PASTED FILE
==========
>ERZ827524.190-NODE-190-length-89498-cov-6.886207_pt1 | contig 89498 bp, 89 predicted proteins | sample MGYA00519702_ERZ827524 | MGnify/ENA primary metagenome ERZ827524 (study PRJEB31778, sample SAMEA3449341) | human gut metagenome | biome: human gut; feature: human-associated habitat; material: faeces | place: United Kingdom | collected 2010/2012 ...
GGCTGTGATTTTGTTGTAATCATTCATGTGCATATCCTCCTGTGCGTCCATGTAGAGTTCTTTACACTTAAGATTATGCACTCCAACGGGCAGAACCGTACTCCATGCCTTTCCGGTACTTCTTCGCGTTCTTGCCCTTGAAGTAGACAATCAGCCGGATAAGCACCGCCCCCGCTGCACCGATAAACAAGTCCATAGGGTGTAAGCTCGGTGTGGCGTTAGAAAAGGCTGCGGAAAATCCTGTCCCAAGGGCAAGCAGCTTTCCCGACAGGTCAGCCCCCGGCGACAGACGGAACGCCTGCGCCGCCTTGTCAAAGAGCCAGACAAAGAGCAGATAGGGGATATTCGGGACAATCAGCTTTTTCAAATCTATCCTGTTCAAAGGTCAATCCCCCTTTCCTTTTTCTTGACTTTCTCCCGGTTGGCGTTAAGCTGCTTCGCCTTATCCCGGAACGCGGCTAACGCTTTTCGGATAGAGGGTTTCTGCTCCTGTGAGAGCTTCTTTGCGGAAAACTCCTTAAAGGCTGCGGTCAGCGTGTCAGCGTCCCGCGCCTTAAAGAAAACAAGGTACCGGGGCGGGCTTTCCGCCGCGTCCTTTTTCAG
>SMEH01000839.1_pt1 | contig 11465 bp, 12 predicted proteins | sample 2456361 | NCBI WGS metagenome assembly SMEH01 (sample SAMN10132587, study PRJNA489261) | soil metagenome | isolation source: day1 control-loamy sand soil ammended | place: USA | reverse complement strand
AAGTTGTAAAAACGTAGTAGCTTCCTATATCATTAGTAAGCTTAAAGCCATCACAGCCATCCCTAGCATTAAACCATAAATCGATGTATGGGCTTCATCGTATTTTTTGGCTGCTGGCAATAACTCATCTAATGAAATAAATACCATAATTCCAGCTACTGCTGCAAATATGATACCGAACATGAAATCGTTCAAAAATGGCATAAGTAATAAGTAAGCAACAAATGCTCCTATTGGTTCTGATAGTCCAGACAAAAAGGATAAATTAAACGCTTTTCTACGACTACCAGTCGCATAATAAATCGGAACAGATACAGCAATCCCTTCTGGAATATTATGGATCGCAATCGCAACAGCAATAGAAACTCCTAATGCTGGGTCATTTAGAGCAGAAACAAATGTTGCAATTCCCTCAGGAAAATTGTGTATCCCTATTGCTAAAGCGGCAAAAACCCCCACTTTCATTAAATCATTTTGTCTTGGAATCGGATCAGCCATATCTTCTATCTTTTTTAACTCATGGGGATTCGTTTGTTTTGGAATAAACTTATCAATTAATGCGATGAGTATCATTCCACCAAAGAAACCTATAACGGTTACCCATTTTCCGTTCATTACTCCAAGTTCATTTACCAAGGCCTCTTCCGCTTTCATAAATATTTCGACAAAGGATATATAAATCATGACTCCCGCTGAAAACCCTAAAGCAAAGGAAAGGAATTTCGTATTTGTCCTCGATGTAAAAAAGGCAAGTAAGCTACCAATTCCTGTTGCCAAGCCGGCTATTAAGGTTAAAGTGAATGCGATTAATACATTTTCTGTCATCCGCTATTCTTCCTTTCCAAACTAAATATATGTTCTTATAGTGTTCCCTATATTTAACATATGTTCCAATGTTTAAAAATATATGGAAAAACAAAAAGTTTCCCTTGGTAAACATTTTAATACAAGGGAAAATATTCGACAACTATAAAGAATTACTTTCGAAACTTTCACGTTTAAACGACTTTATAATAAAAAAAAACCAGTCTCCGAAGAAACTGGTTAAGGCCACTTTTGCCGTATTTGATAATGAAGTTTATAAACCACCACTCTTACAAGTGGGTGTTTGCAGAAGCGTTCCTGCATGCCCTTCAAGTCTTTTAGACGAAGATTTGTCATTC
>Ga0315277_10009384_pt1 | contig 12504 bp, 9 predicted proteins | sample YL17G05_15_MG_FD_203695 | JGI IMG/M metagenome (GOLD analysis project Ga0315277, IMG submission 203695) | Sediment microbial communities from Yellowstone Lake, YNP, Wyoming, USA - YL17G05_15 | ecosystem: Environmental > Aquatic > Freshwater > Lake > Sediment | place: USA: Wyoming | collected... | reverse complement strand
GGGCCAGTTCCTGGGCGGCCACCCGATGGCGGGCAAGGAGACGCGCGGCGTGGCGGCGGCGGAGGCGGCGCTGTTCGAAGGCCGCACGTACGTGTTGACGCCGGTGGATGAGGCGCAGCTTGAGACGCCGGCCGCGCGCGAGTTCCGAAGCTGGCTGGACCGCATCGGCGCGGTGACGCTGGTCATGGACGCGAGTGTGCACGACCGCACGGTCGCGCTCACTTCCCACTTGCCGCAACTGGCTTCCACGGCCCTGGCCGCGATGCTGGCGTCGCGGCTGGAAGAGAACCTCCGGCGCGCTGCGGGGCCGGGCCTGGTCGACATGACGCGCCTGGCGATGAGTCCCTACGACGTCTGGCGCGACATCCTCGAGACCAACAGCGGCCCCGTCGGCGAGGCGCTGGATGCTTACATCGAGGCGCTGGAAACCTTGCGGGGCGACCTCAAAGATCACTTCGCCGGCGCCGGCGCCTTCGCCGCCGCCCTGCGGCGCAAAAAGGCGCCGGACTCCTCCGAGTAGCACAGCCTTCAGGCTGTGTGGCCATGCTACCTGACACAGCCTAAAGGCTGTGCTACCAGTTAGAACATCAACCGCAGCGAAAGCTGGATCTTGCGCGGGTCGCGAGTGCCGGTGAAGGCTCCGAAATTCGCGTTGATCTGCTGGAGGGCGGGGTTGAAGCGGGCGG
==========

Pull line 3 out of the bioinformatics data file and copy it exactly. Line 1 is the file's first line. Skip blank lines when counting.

>SMEH01000839.1_pt1 | contig 11465 bp, 12 predicted proteins | sample 2456361 | NCBI WGS metagenome assembly SMEH01 (sample SAMN10132587, study PRJNA489261) | soil metagenome | isolation source: day1 control-loamy sand soil ammended | place: USA | reverse complement strand